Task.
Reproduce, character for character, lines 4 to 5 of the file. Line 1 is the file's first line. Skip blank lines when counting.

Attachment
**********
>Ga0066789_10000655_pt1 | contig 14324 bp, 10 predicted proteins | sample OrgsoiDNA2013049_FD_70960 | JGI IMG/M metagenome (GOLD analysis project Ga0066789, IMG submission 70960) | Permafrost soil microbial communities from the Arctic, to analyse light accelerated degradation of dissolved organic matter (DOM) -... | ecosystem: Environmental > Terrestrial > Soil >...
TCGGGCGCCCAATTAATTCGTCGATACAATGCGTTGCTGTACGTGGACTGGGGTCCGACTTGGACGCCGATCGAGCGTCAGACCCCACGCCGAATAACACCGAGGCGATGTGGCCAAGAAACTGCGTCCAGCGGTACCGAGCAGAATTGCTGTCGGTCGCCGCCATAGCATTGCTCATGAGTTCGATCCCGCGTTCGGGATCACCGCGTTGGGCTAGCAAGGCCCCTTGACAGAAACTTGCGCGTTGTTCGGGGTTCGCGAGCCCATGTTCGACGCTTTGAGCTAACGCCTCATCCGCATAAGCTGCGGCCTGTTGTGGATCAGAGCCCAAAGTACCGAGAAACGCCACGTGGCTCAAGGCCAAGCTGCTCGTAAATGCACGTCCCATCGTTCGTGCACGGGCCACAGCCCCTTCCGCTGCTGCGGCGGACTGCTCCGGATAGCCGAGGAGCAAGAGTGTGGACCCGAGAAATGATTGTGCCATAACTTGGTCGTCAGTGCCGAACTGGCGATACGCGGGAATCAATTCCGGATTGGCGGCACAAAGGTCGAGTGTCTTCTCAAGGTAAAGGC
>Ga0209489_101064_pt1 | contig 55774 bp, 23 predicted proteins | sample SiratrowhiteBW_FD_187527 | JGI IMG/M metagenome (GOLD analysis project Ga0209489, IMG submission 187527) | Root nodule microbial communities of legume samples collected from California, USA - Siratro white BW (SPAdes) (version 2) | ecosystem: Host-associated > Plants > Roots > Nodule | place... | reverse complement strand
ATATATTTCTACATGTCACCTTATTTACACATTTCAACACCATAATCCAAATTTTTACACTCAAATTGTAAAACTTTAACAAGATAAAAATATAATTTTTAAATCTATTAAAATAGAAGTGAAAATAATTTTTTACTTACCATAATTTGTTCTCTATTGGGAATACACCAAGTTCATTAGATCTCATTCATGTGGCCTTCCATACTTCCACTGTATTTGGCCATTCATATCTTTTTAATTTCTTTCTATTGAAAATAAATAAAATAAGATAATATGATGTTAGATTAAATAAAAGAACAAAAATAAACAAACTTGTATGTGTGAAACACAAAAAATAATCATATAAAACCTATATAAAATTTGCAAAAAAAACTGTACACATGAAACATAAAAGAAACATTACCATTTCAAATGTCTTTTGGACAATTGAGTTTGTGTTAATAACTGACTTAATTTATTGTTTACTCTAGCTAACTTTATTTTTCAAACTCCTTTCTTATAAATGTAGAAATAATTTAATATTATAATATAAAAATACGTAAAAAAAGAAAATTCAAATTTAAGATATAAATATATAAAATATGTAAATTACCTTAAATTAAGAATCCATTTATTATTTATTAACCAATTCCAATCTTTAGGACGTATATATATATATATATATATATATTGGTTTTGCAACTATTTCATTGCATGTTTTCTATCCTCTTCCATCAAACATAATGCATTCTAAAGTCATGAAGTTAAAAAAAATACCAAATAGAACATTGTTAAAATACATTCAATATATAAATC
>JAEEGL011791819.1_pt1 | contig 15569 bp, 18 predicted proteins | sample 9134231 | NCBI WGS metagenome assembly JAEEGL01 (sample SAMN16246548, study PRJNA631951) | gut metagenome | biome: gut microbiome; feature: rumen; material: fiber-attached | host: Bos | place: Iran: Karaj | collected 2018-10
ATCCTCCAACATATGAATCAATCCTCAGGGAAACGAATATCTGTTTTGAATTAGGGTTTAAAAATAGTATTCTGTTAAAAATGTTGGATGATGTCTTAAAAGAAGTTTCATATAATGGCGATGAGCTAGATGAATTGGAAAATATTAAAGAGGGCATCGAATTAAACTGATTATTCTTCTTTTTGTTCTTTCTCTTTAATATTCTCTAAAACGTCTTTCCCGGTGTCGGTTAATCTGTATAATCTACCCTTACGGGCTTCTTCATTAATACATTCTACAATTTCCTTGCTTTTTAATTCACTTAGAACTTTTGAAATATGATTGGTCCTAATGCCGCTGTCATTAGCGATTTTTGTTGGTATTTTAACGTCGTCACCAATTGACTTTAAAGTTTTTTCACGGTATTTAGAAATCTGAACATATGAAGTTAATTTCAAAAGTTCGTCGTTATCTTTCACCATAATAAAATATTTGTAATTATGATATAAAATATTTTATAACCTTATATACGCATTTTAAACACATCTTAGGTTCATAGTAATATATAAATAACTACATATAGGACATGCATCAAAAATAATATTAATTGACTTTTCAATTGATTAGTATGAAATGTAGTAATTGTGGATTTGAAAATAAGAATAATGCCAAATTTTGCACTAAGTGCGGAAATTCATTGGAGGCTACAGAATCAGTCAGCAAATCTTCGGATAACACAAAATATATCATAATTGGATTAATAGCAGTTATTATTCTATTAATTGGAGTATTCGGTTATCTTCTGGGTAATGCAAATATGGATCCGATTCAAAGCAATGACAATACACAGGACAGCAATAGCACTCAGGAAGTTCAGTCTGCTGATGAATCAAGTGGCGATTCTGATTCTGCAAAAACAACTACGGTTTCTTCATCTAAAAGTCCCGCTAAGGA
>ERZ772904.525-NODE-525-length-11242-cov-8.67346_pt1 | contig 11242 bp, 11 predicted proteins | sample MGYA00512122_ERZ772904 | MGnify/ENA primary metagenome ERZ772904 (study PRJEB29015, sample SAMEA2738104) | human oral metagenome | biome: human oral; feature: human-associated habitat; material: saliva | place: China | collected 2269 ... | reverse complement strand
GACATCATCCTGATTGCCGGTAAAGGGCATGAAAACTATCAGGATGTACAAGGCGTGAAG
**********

ATATATTTCTACATGTCACCTTATTTACACATTTCAACACCATAATCCAAATTTTTACACTCAAATTGTAAAACTTTAACAAGATAAAAATATAATTTTTAAATCTATTAAAATAGAAGTGAAAATAATTTTTTACTTACCATAATTTGTTCTCTATTGGGAATACACCAAGTTCATTAGATCTCATTCATGTGGCCTTCCATACTTCCACTGTATTTGGCCATTCATATCTTTTTAATTTCTTTCTATTGAAAATAAATAAAATAAGATAATATGATGTTAGATTAAATAAAAGAACAAAAATAAACAAACTTGTATGTGTGAAACACAAAAAATAATCATATAAAACCTATATAAAATTTGCAAAAAAAACTGTACACATGAAACATAAAAGAAACATTACCATTTCAAATGTCTTTTGGACAATTGAGTTTGTGTTAATAACTGACTTAATTTATTGTTTACTCTAGCTAACTTTATTTTTCAAACTCCTTTCTTATAAATGTAGAAATAATTTAATATTATAATATAAAAATACGTAAAAAAAGAAAATTCAAATTTAAGATATAAATATATAAAATATGTAAATTACCTTAAATTAAGAATCCATTTATTATTTATTAACCAATTCCAATCTTTAGGACGTATATATATATATATATATATATATTGGTTTTGCAACTATTTCATTGCATGTTTTCTATCCTCTTCCATCAAACATAATGCATTCTAAAGTCATGAAGTTAAAAAAAATACCAAATAGAACATTGTTAAAATACATTCAATATATAAATC
>JAEEGL011791819.1_pt1 | contig 15569 bp, 18 predicted proteins | sample 9134231 | NCBI WGS metagenome assembly JAEEGL01 (sample SAMN16246548, study PRJNA631951) | gut metagenome | biome: gut microbiome; feature: rumen; material: fiber-attached | host: Bos | place: Iran: Karaj | collected 2018-10